Workouts Help Sleep Quality

Regular exercise helps improve sleep
Diet and exercise will always be the best diagnosis a doctor can give you. Often, it’s the simple things that can help reduce your risk of sleep apnea, an increasingly common form of sleep deprivation that affects millions of Americans. Come visit the Clinic’s Sleep Center for more information regarding sleep apnea. Our world class medical staff has been helping victims of sleep apnea for decades.
Visit the Sleep Center website.

How Does Exercise Affect Sleep and Energy?

People who regularly hit the gym sleep better and feel more alert during the day than those who are not as physically active, according to a study.

The results showed that people who did 150 minutes of moderate to vigorous activity a week reported a 65-percent improvement in sleep quality.

“Physical activity may not just be good for the waistline and heart, but it also can help you sleep,” study researcher Brad Cardinal, professor of exercise science at Oregon State University, said in a statement.

Participants who worked out for at least 150 minutes also said that they felt less drowsy during the daytime, compared with those who were less physically active.

(People who got 150 minutes of exercise a week reported a 65-percent improvement in their sleep quality.)

Cardinal and his colleagues studied a nationally representative sample of more than 2,600 men and women between ages 18 and 85.The study adds to the evidence showing that “regular physical activity may serve as a non-pharmaceutical alternative to improve sleep,” Cardinal said.

The study showed that the risk of often feeling overly sleepy during the day dropped by 65 percent for the more active participants.

The study authors noted that the national guideline that recommends getting 150 minutes of moderate to vigorous activity a week was originally set to improve cardiovascular health, but their findings show that that level of exercise has other health benefits as well. Approximately 35 to 40 percent of adults in the U.S. have problems falling asleep or experience daytime sleepiness, according to the National Institutes of Health.

What If You’re Too Tired to Work Out?

The researchers also found that participants who met the physical activity guidelines were 68 percent less likely to experience leg cramps while sleeping, and 45 percent less likely to have difficulty concentrating when tired.

If you often experience daytime drowsiness, it may seem contradictory to spend even more of your lagging energy by going for a run or attending a Zumba class, but such physical exertion will actually make you feel more awake, according to the researchers.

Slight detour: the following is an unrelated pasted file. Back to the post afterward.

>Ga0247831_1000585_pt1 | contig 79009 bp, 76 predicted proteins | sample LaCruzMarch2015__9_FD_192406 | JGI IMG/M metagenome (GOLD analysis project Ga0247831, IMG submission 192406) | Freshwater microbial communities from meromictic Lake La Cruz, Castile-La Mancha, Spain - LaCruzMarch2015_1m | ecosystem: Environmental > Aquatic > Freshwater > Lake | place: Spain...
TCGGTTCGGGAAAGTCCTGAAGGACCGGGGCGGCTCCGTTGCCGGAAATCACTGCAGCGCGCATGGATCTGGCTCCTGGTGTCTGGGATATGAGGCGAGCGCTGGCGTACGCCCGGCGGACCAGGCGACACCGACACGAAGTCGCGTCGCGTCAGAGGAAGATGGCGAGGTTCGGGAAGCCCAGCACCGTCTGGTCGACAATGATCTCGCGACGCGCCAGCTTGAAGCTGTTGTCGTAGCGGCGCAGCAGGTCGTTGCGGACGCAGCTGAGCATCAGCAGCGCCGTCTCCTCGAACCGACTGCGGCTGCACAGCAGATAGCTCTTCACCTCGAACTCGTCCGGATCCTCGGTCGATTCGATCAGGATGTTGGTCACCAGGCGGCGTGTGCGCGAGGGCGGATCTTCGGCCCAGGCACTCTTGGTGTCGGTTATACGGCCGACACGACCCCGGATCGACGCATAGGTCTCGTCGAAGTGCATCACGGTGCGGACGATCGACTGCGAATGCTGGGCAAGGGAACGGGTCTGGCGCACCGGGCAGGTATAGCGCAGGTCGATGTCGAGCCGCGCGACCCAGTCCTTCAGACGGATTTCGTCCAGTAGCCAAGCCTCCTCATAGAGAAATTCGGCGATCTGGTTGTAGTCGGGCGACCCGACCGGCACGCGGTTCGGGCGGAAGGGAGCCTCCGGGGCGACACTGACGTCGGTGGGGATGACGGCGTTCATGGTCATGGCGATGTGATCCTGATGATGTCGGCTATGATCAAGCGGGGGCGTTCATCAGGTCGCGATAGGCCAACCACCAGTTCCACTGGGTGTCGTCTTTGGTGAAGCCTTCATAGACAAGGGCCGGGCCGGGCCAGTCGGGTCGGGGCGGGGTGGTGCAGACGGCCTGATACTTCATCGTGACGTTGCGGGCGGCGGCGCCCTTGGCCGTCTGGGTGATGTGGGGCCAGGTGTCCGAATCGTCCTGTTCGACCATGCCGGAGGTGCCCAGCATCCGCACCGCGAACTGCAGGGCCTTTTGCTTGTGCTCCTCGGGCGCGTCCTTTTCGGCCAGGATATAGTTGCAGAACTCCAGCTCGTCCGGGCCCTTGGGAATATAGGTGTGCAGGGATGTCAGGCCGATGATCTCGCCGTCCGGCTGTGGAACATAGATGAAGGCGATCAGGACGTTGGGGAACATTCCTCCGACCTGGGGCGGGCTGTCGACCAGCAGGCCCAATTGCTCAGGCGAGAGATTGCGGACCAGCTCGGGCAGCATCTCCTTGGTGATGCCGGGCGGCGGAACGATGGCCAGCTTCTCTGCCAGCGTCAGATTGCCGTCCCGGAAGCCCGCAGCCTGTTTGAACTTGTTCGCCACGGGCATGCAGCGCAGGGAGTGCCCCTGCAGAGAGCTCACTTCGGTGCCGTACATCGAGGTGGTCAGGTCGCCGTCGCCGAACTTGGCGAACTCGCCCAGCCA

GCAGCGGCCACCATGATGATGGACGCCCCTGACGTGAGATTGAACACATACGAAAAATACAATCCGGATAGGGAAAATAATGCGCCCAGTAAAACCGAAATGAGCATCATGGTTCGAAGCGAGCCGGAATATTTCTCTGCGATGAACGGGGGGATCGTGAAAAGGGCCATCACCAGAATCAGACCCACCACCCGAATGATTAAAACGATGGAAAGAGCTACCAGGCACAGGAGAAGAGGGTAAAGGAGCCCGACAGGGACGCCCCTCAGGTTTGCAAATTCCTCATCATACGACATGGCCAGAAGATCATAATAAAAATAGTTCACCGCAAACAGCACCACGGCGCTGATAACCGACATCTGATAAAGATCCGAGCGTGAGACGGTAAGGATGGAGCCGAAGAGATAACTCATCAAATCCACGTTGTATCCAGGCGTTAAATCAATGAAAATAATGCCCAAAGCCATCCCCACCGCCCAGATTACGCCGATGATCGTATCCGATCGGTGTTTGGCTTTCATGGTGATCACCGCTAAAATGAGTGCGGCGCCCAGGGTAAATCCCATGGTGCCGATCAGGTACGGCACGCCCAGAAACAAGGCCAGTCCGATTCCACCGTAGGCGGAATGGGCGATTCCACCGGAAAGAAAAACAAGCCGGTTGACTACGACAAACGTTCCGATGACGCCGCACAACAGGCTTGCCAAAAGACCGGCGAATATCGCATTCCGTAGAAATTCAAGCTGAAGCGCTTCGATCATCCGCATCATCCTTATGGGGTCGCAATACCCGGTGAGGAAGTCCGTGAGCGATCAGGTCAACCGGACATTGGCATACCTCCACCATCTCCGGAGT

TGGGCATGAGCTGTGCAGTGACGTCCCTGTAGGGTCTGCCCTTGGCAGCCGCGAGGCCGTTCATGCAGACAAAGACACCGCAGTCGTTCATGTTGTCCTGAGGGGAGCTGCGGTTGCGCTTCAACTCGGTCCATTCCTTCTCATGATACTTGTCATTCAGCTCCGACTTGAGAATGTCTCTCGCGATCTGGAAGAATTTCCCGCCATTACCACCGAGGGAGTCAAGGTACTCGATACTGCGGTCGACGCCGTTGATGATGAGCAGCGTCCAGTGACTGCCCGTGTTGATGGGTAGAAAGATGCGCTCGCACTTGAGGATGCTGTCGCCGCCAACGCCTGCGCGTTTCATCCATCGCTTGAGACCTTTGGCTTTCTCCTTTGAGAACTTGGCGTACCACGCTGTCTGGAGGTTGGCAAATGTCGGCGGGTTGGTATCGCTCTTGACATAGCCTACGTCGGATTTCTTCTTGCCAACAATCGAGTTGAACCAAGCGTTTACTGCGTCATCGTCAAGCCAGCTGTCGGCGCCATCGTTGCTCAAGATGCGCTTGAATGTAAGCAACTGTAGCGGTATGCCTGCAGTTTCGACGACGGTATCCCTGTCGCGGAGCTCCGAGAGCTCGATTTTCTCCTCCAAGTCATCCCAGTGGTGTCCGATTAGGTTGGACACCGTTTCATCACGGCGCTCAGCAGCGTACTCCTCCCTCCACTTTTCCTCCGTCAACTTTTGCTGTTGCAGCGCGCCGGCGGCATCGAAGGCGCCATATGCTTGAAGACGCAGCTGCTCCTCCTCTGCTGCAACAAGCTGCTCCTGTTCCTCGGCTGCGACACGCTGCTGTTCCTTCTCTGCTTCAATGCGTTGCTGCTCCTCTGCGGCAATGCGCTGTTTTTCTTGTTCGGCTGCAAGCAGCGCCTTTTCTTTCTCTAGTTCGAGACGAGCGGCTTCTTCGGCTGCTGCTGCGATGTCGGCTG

“There are trade-offs. It may be easier when you are tired to skip the workout and go to sleep, but it may be beneficial for your long-term health to make the hard decision and get your exercise,” Cardinal said.

Pass it on: People who get at least 150 minutes of exercise a week sleep better and feel more alert during the day than those who are not as physically active.

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Planning for Your Healthy Baby: Pregnancy and Diabetes (Amarillo Diagnostic Clinic)

By Rachel Pessah Pollack, MD

Do you have diabetes? Are you thinking about getting pregnant?

If so, there are things you need to do for the health of you and your baby during pregnancy. Your blood sugar control is very important.

Diabetes during pregnancy is on the rise.

healthy pregnancy with diabetes

More and more people are getting diabetes. There are about 1.5 million new cases per year. As a result, many more women with type 2 diabetes are becoming pregnant.

Elevated blood sugar (glucose) levels during pregnancy are bad. They can cause a higher risk of birth defects, miscarriage, birth injury, preterm delivery and certain complications such as pre-eclampsia. By being careful with blood sugar levels before becoming pregnant and during the early weeks of pregnancy, these potential problems can be prevented.

Here is what you can do to optimize your care and ensure a successful outcome.

Tips for Diabetics During Pregnancy

  • Schedule your doctors’ visits.
    • Your doctor may send you to a specialist before you get pregnant to help you with your diabetes control.
    • Obstetrical [ob-steh-trih-kal] care – some patients with diabetes may see obstetricians [ob-steh-TRIH-shen] who specialize in high-risk pregnancies. Your doctor will help you make this decision based on how long you have had diabetes and how well your diabetes is controlled.